If there is no natural law, as Hume challenged philosophy to consider, then there is no law of probability either: “A world that obeys no law,” Meillassoux asserts, “has no reason to obey a probabalistic or statistical law whatsoever.” A world that is truly chaotic would be indifferent to what we expect chaos to look or sound like — instead, there is nothing to stop it from looking perfectly ordered, with the regions of instability or what Meillassoux calls “chaotic details” relegated to unseen corners of time or space. As Robin Mackay, who also wrote the essay included with Hecker’s previous album, puts it, the chaos produced by chance is merely an “infinittesimal quotation” out of the infinity of hyperchaos. Hyperchaos is capable of sustaining “apparently endless and stable periods of constancy as much as infinite periods of furious change,” but nothing, least of all our science, natural laws, or rules of probability, can prevent it from, at any moment, turning itself inside out, like Hume’s billiard balls.

I assume, then, that Hecker’s contribution to this speculative solution was not produced according to anything like Cage’s chance operations. He actually gives no clue as to his process on this recording. Instead, Hecker leaves his logic a mystery as he spins out alien sound worlds with exactly this hyperchaotic indifference to how “random” they sound. Some of these sound patterns last for a matter of seconds, and others for 10 minutes, but each follows a strange, unfamiliar order all its own. This album affords a feeling of shifting ground, of impersonal, epochal transformations taking place as fast as you can take note of them. When a pattern is sustained for any length of time, it follows an alien physics, bumping along like a misshapen wheel, only to fall into the lake of minute-long silence in the middle of the recording.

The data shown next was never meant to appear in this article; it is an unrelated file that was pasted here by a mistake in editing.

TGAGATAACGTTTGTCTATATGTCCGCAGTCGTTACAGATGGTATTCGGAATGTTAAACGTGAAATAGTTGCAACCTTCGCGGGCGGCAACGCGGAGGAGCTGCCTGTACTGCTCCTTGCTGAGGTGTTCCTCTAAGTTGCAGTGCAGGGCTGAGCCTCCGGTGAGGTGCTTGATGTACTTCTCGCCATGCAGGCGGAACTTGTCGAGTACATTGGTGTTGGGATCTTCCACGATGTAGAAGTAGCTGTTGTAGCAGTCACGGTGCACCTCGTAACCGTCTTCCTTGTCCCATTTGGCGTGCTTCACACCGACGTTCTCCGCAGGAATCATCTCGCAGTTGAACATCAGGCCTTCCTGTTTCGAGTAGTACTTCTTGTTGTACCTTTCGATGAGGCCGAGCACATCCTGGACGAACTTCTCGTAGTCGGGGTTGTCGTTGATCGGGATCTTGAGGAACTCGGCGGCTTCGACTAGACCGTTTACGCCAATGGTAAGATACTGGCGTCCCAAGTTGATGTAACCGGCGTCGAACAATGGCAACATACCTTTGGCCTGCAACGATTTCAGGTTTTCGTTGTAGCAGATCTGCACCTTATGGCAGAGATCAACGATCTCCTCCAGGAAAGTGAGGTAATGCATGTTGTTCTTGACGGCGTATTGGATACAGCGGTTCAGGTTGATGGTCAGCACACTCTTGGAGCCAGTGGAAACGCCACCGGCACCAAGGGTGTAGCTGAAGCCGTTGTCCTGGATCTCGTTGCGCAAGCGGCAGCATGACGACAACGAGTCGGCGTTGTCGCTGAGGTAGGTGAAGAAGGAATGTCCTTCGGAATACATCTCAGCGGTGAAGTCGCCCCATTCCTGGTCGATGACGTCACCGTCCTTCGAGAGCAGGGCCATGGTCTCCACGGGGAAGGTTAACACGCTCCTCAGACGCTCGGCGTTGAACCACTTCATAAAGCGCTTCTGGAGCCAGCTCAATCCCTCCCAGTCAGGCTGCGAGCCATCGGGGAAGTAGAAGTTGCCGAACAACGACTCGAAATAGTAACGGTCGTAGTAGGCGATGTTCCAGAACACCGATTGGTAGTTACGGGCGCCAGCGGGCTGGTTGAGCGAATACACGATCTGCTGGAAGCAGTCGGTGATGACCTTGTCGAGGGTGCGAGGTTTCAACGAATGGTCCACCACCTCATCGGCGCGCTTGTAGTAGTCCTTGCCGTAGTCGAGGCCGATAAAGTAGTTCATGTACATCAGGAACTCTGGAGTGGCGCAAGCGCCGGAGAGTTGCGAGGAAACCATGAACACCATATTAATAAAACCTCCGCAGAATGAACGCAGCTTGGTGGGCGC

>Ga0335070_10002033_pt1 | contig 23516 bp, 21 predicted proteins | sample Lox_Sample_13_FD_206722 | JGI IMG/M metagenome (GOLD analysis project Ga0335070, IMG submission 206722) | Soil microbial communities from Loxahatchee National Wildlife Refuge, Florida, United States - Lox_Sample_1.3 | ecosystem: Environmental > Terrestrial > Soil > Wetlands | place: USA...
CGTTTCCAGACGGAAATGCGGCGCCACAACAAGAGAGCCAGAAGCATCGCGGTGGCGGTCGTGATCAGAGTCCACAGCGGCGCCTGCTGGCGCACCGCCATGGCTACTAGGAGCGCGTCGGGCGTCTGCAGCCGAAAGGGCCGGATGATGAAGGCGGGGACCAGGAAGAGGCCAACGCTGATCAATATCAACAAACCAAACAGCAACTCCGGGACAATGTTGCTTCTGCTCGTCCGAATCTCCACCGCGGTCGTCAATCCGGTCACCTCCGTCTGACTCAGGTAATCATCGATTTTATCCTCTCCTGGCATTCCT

The task of this recording is to allow us, the listeners, to really feel the radical contingency of Meillassoux’s concept of hyperchaos. Hecker has a longstanding interest in psychoacoustics, which seeks to unite sound perception, the workings of the brain, and the environment. He is trying to experience these ideas through listening. In an interview with The Wire, Hecker asserts that his music is not about sound, but the perception of sound: “It’s about the phenomenology of experiencing the piece.” The sounds are a merely a means to get to this, a certain physical, emotional, and mental state. Thus, the recording is itself a philosopical exercise, a way of testing out philosophical ideas in lived experience. This is the difference between logically knowing a proposition and really feeling it.